What’s the Deal with Cleansing Sticks?
Beauty

What’s the Deal with Cleansing Sticks?

The good, the bad, and the ugly when it comes to the latest compact cleansers.

Alright, let’s just all admit it: washing your face is the worst. It’s that necessary chore that peeks its head just as you’ve crawled into bed post-workday (and/or wine), guilt tripping you with visions of breakouts and makeup-smeared mornings past. Needless to say, we typically welcome any time saving measures with open arms. Enter: cleansing sticks—essentially face wash’s more sophisticated, aesthetically streamlined cousin. Okay, so maybe we’re just suckers for the pretty packaging. And while there are only a few on the market, the compact cleansers have managed to create quite the stir among those who follow skincare trends for a living (i.e. us). The idea of a reusable stick to wash your face, however? Well, we have a few doubts—like the fact that it involves smearing a stick all over your face not unlike applying deodorant. Turning to some of our favorite skin saviors, we enlisted the help of estheticians Charlotte Cho of Soko Glam, and Shani Darden of Resurface Skincare, to give some educated insight into the who, what, how, when and why of our skincare routine’s latest addition.

 


— What —

“Healthy skin begins with clean skin, which is why cleansing is the most important part of your skincare routine. I would recommend the double cleanse routine, which starts with an oil-based cleanser (also very travel-friendly because it is an oil in solid form) and then finishes with a water based cleanser, like the su:m37 Miracle Rose Cleansing Stick.
 
The su:m37 Miracle Rose Cleansing Stick has been one of our bestsellers on Soko Glam since it was added last year, and it is just one of many examples of how innovative Korea's beauty industry is. I predict that other beauty companies have taken note and you may be seeing more cleansing sticks on shelves in 2016!” —Charlotte Cho, Esthetician; Founder, Soko Glam; Author, “The Little Book of Skincare: Korean Beauty Secrets for Healthy, Glowing Skin”

 

— Why —

“One of the biggest benefits of using a cleansing stick as an alternative to traditional facial cleansers is portability. Cleansing sticks are solid rather than liquid, making them convenient for traveling, and the twist-as-you-go method is also great for conserving product.” —Shani Darden, Esthetician; Founder, Resurface Skincare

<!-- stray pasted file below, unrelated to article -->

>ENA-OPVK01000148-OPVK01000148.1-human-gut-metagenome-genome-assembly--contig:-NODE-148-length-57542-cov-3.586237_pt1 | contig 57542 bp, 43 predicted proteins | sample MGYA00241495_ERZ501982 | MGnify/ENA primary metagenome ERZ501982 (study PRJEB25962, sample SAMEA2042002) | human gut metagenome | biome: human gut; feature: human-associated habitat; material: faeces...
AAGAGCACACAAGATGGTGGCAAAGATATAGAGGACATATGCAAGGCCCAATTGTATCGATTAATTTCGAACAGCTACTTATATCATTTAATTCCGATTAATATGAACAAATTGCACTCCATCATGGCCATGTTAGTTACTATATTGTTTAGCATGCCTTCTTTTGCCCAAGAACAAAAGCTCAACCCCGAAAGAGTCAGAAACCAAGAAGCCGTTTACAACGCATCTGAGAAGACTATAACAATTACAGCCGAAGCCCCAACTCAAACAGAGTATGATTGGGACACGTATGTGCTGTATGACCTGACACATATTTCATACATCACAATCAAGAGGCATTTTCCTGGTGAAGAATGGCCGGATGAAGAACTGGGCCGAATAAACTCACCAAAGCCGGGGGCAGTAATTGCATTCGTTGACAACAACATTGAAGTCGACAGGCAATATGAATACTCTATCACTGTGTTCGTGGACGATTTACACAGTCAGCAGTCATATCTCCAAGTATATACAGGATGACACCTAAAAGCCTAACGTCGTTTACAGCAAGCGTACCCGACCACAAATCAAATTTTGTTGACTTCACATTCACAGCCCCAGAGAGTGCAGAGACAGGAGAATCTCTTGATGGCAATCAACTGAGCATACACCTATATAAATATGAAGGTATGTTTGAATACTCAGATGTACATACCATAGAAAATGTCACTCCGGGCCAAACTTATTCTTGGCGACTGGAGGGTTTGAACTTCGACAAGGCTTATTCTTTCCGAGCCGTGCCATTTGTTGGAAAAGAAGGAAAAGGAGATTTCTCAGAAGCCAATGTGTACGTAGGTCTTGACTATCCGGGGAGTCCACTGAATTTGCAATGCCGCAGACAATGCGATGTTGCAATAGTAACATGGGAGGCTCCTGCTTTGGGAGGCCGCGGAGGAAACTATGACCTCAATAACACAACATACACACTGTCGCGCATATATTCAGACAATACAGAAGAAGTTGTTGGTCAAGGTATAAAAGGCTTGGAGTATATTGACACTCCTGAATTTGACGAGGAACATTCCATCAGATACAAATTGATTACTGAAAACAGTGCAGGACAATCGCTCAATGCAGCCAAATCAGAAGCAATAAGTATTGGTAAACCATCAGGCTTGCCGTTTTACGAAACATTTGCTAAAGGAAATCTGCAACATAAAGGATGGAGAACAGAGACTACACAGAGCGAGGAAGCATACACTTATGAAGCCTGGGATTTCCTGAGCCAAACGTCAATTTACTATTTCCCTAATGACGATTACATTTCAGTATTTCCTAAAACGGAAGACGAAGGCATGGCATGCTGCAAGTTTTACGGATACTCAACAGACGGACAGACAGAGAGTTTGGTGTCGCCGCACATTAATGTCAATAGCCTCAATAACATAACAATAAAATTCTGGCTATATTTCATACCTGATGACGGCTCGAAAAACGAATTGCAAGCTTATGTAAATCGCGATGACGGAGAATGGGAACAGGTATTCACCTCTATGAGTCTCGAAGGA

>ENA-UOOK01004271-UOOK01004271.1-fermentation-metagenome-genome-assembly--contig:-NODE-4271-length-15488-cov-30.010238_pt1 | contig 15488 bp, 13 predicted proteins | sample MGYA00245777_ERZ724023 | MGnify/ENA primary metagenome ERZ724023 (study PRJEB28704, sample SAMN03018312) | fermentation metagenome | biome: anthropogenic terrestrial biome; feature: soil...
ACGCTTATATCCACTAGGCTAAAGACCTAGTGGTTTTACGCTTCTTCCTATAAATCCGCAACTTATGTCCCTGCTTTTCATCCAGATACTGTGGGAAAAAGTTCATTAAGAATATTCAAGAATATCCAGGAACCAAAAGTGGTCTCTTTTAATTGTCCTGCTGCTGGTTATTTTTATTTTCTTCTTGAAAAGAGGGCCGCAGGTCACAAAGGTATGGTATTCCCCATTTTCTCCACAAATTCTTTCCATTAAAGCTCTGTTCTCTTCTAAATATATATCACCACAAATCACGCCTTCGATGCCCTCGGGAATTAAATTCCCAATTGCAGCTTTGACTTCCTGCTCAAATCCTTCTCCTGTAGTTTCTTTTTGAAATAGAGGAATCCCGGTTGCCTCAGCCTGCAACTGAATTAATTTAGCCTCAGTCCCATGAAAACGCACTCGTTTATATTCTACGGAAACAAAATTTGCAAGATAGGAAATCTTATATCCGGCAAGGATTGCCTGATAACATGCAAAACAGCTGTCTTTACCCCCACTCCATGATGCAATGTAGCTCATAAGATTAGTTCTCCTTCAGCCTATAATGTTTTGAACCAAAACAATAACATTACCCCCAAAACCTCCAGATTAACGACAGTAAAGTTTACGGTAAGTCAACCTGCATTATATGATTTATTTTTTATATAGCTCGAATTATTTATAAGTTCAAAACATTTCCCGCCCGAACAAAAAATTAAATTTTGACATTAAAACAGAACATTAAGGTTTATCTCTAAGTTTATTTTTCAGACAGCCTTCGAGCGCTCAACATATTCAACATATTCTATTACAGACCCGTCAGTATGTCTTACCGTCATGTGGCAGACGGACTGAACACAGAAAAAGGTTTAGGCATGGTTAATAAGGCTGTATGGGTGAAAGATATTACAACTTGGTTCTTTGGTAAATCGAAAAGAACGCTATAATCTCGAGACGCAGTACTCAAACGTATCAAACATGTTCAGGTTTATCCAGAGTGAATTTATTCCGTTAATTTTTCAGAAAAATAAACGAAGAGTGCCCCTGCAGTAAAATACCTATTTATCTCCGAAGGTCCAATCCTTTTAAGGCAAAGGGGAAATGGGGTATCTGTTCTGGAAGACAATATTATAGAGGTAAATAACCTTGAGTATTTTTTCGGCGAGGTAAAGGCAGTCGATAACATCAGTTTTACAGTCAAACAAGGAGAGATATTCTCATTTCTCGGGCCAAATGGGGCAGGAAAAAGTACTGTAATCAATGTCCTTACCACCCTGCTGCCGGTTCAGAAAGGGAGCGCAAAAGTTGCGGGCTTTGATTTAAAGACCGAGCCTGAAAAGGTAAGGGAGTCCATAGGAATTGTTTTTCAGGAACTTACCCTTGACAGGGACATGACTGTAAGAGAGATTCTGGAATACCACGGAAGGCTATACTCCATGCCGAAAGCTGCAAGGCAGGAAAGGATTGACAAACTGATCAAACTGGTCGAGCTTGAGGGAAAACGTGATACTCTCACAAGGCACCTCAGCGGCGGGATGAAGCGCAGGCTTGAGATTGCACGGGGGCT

“[The su:m37 Miracle Rose Cleansing Stick] is made out of fermented damask rose extracts, which makes the scent heavenly. Roses are a prominent ingredient in skin care products because they are a proven anti-aging ingredient with hydrating and firming properties. This particular cleansing stick also has real dried rose petals which offers an exfoliation action as well. Keep in mind this is fermented skin care product, is preservative-free and free from added fragrances and colors. Fermentation is the process in which yeast secretes enzymes and amino acids that are beneficial to the skin. Not to mention it has a pH level of 6, which is a gentle pH for all skin types and does not leave you with a dry, tight feeling after washing. It's also a multi-tasker because it promotes the circulation in your face whenever you use it. Promoting blood circulation helps create a brighter complexion!”  —Charlotte Cho

 

— How —

“To use the cleanser, turn the dial at the bottom of the stick to reveal about one centimeter of the product. Use gentle circular motions to massage the stick directly onto a damp face. Rinse off with cool to lukewarm water.” —Charlotte Cho
 
“I’m not crazy about the idea of rubbing a reusable stick on your face and I probably wouldn’t recommend applying one directly to your skin on a regular basis. Instead, I would apply using a hygienic, wetted sponge, like a Konjac, that can be sterilized after each use. However, the sponge can be too abrasive for some people, so everyday usage might be irritating. I would rub the cleansing stick on the wetted sponge, then gently apply to the face—similar to using a beauty blender.” —Shani Darden

 

— When —

 

“I would suggest using [a cleansing stick] on special occasions, such as after a workout or on a long flight, when no other cleansing option is available. It will clean more thoroughly than a makeup wipe, but daily use directly on skin creates a breeding ground for bacteria. When you use makeup remover wipes, oftentimes residue is left on your skin since you're not rinsing with water. Since cleansing sticks include rinsing with water [afterwards], you get a more thorough clean.” —Shani Darden

 

— Who —

“The su:m37 cleansing stick is chock full of different types of oils, such as coconut oil, which can be too heavy for acne prone skin and clog pores. The Boscia [Charcoal Deep-Pore Cleansing Stick] can be overly drying for skin that is already dry or sensitive, so I would recommend following with a light moisturizer.” —Shani Darden

 

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